Disease expert hits global-warming link; Sees no rise in mosquito-borne illnesses

By Ruth Larson
Copyright 1998 Washington Times
July 29, 1998

       An infectious-disease specialist said yesterday that global warming, even if true, would not likely cause deadly mosquito-borne illnesses to spread to the United States as some environmentalists and scientists have predicted.

Paul Reiter, chief of entomology at the Centers for Disease Control and Prevention (CDC), has spent his career traveling the world investigating outbreaks of diseases such as malaria and yellow fever, which are spread by mosquitoes.

In a briefing to congressional staffers, Mr. Reiter concluded, "Global warming is unlikely to give rise to major epidemics of mosquito-borne diseases in the United States unless conditions deteriorate drastically."

He said predictions of such epidemics are simply misguided and alarmist because, short of a total collapse of society, modern living conditions limit the spread of these illnesses.

Mr. Reiter pointed out that normal summer temperatures in this country are often hotter than those in tropical regions, where these diseases are common. He said the mere presence of such mosquitoes, many of which are native to the United States, does not mean that the maladies will be transmitted.

Innovations such as insect screens, air conditioning, and well-constructed homes and office buildings now keep mosquitoes away from people. Anti-malarial drugs and vaccinations against yellow fever have further reduced the spread of these diseases.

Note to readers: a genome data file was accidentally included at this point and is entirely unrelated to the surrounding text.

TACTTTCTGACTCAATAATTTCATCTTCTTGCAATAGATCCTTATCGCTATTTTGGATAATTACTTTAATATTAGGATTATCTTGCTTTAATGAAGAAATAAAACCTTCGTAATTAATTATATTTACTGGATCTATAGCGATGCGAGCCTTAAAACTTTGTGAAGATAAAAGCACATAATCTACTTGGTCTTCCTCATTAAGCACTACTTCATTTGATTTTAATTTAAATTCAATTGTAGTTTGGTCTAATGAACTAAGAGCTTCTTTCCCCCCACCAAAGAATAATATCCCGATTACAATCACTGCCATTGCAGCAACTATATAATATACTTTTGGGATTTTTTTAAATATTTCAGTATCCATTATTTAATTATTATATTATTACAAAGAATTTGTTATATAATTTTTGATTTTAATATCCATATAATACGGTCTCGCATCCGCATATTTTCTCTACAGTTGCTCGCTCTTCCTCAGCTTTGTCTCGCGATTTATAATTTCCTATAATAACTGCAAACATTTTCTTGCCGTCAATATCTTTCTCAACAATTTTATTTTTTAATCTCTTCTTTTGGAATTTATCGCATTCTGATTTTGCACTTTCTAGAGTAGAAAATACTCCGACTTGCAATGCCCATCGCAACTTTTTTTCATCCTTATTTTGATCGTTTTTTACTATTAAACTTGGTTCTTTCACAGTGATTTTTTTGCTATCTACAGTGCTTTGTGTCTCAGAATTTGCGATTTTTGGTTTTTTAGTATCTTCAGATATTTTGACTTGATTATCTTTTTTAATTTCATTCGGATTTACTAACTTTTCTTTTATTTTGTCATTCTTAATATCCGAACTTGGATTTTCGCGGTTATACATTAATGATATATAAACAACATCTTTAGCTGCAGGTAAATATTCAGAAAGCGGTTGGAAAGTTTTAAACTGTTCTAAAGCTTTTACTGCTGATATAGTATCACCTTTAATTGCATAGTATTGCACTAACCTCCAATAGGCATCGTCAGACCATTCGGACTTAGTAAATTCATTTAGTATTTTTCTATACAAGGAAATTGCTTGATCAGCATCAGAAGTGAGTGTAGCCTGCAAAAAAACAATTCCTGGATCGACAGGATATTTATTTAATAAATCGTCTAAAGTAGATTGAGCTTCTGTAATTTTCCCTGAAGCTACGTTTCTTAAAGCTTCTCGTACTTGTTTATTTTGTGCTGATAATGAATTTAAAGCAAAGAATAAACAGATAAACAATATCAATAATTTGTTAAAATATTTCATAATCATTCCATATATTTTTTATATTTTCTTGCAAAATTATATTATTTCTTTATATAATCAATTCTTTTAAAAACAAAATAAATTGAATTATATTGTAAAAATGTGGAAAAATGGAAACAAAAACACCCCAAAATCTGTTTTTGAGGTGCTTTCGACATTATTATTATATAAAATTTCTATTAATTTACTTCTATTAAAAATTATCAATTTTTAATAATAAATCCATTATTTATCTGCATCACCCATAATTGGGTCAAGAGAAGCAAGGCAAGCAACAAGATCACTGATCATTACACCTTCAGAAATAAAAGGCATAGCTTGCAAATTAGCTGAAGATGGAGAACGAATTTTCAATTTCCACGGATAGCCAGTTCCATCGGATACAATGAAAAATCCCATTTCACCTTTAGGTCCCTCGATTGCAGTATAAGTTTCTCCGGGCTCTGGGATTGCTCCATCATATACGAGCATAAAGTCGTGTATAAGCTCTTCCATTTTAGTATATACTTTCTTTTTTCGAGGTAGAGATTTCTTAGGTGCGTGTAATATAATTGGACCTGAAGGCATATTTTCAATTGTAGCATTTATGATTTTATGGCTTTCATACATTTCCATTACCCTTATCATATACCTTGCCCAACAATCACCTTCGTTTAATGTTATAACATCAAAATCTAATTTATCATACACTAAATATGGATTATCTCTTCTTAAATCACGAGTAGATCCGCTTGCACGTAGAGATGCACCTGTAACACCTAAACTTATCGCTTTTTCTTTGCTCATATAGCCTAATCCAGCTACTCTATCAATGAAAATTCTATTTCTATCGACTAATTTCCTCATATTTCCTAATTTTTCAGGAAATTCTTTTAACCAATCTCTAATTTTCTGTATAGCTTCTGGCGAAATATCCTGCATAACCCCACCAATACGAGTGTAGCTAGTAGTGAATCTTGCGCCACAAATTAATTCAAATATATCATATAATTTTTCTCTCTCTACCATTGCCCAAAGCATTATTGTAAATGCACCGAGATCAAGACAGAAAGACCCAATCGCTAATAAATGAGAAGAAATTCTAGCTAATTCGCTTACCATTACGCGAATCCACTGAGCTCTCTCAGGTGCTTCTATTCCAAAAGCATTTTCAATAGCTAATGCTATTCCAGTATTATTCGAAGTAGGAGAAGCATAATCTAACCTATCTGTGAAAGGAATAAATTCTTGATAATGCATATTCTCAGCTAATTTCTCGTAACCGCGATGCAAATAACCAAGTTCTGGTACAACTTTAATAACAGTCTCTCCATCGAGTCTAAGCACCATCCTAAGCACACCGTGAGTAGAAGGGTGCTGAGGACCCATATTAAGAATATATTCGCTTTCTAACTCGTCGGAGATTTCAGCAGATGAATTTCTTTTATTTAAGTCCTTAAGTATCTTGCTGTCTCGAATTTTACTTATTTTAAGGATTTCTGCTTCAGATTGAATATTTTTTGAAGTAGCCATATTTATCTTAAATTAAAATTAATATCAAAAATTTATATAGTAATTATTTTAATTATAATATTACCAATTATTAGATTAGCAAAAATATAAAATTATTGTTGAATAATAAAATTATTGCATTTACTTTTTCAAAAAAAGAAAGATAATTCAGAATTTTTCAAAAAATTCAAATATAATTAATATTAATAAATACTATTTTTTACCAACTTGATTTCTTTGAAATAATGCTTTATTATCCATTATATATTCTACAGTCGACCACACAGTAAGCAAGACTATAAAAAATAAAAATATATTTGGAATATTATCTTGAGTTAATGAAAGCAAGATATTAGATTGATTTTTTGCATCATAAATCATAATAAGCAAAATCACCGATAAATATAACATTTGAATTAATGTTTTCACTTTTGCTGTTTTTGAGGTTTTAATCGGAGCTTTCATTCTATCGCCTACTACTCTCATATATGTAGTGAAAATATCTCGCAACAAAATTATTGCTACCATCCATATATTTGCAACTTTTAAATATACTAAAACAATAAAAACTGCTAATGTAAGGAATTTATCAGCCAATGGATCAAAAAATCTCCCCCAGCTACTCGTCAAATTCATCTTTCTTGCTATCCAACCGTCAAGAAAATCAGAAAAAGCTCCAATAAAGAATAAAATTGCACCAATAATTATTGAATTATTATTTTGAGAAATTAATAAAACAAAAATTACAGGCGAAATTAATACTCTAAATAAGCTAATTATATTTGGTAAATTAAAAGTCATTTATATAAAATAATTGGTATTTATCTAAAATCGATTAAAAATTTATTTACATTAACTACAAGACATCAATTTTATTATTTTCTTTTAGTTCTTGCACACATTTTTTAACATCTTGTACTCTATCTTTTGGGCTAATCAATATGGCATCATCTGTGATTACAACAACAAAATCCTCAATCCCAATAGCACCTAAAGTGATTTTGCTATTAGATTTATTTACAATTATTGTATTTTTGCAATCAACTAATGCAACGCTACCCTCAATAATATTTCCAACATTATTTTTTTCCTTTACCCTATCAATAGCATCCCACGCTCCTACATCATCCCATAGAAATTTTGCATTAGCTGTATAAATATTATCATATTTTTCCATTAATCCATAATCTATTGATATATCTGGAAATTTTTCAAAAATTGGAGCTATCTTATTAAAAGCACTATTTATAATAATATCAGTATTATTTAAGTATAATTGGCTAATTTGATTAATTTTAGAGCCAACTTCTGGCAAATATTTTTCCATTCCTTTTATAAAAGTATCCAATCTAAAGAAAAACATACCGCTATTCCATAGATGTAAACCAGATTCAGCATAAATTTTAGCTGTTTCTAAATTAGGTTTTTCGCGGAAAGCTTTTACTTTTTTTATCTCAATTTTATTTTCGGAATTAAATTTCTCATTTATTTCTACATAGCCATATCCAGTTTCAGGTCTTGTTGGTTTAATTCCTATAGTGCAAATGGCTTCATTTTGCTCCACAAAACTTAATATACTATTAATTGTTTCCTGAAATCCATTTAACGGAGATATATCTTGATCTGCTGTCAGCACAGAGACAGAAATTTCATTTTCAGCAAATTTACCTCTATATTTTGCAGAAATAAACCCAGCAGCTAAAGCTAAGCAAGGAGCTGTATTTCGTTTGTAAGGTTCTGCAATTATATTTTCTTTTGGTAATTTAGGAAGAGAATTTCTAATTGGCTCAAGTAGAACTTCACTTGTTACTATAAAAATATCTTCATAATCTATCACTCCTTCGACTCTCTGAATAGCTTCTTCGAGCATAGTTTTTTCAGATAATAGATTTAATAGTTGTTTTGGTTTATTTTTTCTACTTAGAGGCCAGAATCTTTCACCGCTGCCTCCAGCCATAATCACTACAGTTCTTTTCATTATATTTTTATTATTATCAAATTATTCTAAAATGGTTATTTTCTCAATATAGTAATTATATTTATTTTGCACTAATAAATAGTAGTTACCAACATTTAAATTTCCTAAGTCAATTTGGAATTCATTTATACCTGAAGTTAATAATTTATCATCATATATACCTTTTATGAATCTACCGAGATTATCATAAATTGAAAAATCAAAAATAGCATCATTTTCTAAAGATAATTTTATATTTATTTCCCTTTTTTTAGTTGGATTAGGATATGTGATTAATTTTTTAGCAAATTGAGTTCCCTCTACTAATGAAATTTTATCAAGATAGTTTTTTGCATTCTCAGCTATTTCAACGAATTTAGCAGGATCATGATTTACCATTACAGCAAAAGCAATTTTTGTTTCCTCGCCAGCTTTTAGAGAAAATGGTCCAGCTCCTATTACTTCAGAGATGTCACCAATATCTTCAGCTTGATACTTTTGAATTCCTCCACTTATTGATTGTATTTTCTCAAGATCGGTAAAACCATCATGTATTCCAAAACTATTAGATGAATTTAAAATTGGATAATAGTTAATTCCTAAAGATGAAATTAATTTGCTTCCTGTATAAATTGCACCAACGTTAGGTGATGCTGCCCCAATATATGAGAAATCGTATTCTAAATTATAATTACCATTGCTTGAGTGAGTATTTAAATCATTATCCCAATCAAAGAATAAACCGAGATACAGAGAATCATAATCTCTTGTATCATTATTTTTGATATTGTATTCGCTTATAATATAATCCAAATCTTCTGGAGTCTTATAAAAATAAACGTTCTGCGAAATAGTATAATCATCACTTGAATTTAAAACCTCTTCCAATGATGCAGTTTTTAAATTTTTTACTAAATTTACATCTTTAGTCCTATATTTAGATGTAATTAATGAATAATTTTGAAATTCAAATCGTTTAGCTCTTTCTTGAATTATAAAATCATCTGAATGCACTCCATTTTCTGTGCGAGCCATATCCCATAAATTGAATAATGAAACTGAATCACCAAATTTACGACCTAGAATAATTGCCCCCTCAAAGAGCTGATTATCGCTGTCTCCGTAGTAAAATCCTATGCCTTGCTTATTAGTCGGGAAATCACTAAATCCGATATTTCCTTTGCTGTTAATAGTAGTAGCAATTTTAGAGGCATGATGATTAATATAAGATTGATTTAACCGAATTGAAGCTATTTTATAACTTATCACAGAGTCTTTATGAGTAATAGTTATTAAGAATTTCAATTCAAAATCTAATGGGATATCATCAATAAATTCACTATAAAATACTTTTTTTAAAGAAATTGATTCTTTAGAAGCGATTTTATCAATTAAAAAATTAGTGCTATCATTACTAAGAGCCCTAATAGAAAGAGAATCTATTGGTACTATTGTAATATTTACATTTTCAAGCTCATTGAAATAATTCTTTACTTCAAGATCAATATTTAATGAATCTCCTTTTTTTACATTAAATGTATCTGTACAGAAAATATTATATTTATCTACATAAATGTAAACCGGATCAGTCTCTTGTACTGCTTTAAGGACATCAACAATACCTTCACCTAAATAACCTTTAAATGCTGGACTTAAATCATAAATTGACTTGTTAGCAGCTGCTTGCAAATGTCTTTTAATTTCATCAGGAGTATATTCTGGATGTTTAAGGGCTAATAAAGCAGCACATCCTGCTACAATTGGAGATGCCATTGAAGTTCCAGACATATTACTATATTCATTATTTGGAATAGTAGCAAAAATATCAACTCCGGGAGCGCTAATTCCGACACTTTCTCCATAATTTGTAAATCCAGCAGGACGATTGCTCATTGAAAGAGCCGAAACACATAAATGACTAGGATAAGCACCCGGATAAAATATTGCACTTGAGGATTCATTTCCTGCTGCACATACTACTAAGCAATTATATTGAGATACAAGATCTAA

Thus, even if the climate were to heat up, the factors necessary for an epidemic are no longer present, he said.

Mr. Reiter's presentation was organized by the Cooler Heads Coalition, a group of 23 nonprofit and pro-market organizations concerned that global warming policies could harm consumers far more than global warming itself.

Mr. Reiter said he was "quite appalled" that individuals with no qualifications in the field of infectious diseases are predicting that global warming will cause the mosquitoes and the diseases they carry to spread to the United States.

"I'm not a rocket scientist, and I'm not a brain surgeon," Mr. Reiter said. "But it's been quite astonishing how many rocket scientists and brain surgeons

are involved in statements about mos-

quito-borne diseases."

For example, the Environmental Protection Agency's global warming Web site says, "The geographic range and life-cycles of pathogens and vectors (e.g., mosquitoes) which transmit disease are affected by climate. Climate change would, in aggregate, increase the potential transmission of many vector-borne diseases."

Mr. Reiter said he was concerned that attention was being diverted from the important tasks of controlling and preventing the diseases, and instead focused on "blaming it on the weather."

He said another fallacy is that these "tropical" diseases never have affected northern regions. Chaucer and Shakespeare wrote about malaria, then known as ague, in England and Scotland. Malaria has been known as far north as the Soviet Union and Scandinavia.

The United States has seen dozens of epidemics, most in the 1700s and 1800s. A yellow fever epidemic in Memphis, Tenn., in 1878 infected 19,000 people and almost destroyed the city. An estimated 20,000 people died of yellow fever nationwide that year.

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